Culture

NYPIRG Teaches Students How to Parse Out Fake News

Misinformation can be spread easily and quickly.
Misinformation can be spread easily and quickly.

 

Scrolling through his Twitter feed one night, Jack Stiglmeier saw a post about Quibi’s newest reality TV show, “Jack Sparrow House.” Stiglmeier, a Hunter college student and NYPIRG intern, was enthralled and read on to find that the now-canceled streaming service produced a show where 14 Jack Sparrow impersonators were living in a house together,  “Bachelor” style. He shared it with his friends, blown away by the odd concept. It wasn’t until later that he learned the show had been completely fabricated.

 This past Friday, NYPIRG hosted “Fake News, Real Consequences” a media literacy workshop for students about disinformation and democracy. Professor Sissel McCarthy served as the keynote speaker, teaching students about the danger of misinformation and how to spot it.

“We are inundated with misinformation and disinformation on social media and really all over the internet every single day,” says McCarthy, Hunter’s journalism program director and a professor of news literacy. “That’s why I believe fervently that there is a huge need for teaching news literacy beginning really as young as elementary school and then all the way through college.” 

In her presentation on how to discern between fake and real news, McCarthy stressed the importance of lateral reading, a method of checking the veracity of one’s sources, in a world where, as she says, “anyone can post anything on the web.” In light of the recent election and all of the disinformation regarding it, McCarthy emphasized the need for people to make sure they are consuming and sharing news that is based in fact. “In this digital age, you are in charge of determining what is reliable and what is not,” says McCarthy.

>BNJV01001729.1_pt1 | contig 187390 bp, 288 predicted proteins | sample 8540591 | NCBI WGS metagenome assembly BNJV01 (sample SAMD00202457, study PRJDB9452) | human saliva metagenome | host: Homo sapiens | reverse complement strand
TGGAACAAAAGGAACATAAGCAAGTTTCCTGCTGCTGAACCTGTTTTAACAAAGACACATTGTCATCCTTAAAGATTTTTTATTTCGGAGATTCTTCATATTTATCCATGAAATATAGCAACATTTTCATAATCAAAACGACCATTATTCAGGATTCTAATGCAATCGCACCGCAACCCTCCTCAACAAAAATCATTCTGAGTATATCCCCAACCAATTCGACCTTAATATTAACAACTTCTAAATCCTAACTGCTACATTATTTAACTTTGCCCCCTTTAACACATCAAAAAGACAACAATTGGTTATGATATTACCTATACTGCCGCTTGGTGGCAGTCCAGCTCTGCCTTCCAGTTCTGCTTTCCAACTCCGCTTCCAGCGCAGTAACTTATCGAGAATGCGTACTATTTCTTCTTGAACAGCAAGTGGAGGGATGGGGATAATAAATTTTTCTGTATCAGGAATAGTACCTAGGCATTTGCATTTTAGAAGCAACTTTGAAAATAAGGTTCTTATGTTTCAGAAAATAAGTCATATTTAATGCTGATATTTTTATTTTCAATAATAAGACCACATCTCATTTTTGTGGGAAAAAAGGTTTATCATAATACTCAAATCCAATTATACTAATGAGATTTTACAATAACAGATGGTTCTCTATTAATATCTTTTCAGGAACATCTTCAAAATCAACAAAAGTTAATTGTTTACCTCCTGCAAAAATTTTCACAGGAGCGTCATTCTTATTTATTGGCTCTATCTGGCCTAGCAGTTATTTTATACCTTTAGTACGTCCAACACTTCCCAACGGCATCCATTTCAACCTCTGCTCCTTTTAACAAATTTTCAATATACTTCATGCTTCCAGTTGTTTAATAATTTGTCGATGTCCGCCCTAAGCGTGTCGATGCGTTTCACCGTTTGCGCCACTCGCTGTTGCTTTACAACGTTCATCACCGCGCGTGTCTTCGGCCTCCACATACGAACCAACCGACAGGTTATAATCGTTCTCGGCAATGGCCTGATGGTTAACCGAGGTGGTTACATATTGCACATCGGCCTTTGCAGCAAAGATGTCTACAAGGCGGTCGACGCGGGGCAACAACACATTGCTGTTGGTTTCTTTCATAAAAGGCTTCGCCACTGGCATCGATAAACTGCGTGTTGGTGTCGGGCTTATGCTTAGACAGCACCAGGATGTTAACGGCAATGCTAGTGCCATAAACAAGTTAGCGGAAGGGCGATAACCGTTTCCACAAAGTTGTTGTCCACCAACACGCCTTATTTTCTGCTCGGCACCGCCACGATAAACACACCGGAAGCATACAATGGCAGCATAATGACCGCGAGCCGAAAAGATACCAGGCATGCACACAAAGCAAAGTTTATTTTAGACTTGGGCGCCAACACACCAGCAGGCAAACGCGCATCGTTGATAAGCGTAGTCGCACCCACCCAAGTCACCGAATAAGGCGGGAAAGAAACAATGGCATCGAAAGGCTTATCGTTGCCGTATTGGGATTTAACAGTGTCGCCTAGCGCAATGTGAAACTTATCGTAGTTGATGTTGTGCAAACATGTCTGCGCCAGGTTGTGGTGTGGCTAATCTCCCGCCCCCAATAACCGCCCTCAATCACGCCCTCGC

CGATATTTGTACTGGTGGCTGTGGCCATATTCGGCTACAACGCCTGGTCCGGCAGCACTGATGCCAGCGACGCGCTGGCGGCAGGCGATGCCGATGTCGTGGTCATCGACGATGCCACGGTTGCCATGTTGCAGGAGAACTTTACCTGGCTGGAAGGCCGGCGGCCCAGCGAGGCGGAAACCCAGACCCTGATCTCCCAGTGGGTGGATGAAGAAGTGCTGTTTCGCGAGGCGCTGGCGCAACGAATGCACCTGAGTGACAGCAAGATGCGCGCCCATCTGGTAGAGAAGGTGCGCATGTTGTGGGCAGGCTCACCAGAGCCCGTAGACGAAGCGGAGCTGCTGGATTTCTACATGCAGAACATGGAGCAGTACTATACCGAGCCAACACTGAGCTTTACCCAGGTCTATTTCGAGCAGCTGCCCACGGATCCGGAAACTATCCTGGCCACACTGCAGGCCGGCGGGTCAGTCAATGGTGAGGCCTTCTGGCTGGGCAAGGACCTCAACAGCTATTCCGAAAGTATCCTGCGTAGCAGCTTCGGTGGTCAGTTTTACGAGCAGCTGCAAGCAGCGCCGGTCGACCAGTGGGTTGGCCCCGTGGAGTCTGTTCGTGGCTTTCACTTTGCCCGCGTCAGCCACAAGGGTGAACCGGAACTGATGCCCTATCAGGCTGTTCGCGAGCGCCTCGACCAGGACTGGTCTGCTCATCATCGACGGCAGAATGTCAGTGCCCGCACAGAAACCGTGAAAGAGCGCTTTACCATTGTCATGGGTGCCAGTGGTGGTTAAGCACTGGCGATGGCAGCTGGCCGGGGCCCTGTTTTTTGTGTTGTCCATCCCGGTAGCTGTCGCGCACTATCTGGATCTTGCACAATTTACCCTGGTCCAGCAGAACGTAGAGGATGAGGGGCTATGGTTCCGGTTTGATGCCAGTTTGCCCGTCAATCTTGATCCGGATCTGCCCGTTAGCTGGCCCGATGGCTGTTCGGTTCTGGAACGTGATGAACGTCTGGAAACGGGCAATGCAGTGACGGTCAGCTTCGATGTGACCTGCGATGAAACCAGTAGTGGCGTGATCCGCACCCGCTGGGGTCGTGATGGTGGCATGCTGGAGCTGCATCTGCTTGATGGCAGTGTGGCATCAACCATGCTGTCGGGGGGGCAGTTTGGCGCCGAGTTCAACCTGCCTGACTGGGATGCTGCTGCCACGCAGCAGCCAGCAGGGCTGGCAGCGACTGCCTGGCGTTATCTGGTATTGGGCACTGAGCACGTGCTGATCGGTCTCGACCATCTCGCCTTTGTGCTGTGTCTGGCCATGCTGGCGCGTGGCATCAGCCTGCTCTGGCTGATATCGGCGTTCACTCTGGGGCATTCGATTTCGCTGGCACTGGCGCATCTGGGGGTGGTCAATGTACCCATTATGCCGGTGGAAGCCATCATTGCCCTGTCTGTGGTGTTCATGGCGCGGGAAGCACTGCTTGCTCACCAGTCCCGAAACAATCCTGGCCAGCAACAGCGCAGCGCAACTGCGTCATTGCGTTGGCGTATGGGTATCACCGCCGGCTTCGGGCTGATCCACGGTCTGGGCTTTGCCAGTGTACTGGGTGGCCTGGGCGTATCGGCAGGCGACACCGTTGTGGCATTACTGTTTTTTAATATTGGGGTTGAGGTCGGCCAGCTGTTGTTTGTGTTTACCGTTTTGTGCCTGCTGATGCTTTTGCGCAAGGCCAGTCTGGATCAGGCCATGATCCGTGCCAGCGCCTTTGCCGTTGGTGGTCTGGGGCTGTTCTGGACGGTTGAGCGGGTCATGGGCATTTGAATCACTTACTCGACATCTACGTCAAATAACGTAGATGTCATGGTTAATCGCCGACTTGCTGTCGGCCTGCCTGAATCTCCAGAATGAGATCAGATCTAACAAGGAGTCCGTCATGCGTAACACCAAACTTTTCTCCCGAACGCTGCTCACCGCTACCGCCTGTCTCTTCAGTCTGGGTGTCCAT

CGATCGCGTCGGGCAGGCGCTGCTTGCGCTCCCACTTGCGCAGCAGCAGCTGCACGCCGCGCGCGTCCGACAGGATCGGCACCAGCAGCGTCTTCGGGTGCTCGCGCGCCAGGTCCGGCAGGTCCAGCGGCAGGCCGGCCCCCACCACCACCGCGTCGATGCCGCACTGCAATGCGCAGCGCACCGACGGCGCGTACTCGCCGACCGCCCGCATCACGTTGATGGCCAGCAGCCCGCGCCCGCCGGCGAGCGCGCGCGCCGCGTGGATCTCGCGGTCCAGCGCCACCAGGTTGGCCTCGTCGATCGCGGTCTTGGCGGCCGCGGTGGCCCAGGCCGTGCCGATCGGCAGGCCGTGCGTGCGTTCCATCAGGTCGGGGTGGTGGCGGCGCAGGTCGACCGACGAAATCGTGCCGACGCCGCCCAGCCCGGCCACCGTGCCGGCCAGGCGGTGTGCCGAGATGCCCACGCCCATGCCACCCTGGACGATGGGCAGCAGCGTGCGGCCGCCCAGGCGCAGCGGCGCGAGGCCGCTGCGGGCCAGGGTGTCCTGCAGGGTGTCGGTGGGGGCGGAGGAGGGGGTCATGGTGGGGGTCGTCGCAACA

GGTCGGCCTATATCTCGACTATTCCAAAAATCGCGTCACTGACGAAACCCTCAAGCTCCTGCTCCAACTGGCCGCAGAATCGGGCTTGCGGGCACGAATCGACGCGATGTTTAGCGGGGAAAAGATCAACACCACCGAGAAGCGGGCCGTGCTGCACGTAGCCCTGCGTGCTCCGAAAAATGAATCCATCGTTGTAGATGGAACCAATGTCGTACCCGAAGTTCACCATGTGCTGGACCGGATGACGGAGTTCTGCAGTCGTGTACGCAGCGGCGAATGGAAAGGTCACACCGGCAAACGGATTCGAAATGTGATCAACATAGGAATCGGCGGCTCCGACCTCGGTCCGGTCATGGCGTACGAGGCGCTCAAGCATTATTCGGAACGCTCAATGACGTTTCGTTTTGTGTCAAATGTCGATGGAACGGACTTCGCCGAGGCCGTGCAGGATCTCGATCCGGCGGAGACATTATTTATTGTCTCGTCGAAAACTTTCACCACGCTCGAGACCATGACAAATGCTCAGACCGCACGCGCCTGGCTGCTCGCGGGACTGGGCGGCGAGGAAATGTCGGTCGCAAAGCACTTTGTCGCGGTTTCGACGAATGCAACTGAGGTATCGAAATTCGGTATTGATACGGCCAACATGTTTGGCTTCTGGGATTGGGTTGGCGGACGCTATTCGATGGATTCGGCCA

McCarthy and NYPIRG interns led the workshop, teaching the attendees how to spot false information and running through a few examples from recent media. One particular example, the Cambridge Analytica data-mining scandal, was especially disconcerting to Andrea Stone, a NYPIRG member from SUNY Purchase that was attending the event. The right-wing owned data firm mined information from unsuspecting Facebook users prior to the 2016 presidential election. “This is something straight out of a science fiction story,” says Stone. She says she attended the event to be a more informed news consumer “To me, it was important to know more about fake news,” says Stone. “I thought attending this event would be beneficial not only for me but for others I talk to.” 

Stiglmeier says that’s exactly what he and his fellow NYPIRG interns had been hoping people would take away from the event. “We saw a lot of the same misinformation from the 2016 election being circulated and we felt it was important to start educating news consumers,” says Stiglmeier. “We want everyone to have the info they need so they become motivated to get out and make an educated vote.”

Stiglmeier says Hunter’s NYPIRG chapter hoped to make the event a biannual occurrence so students would have a more full toolkit for when it came time to confront fake news. He also says that his goal is to get people of all ages the tools they need to be educated news consumers. “My 88-year-old grandma from Texas came to the event and now she wants to share what she’s learned with her friends,” says Stiglmeier. “If she can walk away with these tools and share them with her friends, I think that’s a win.” 

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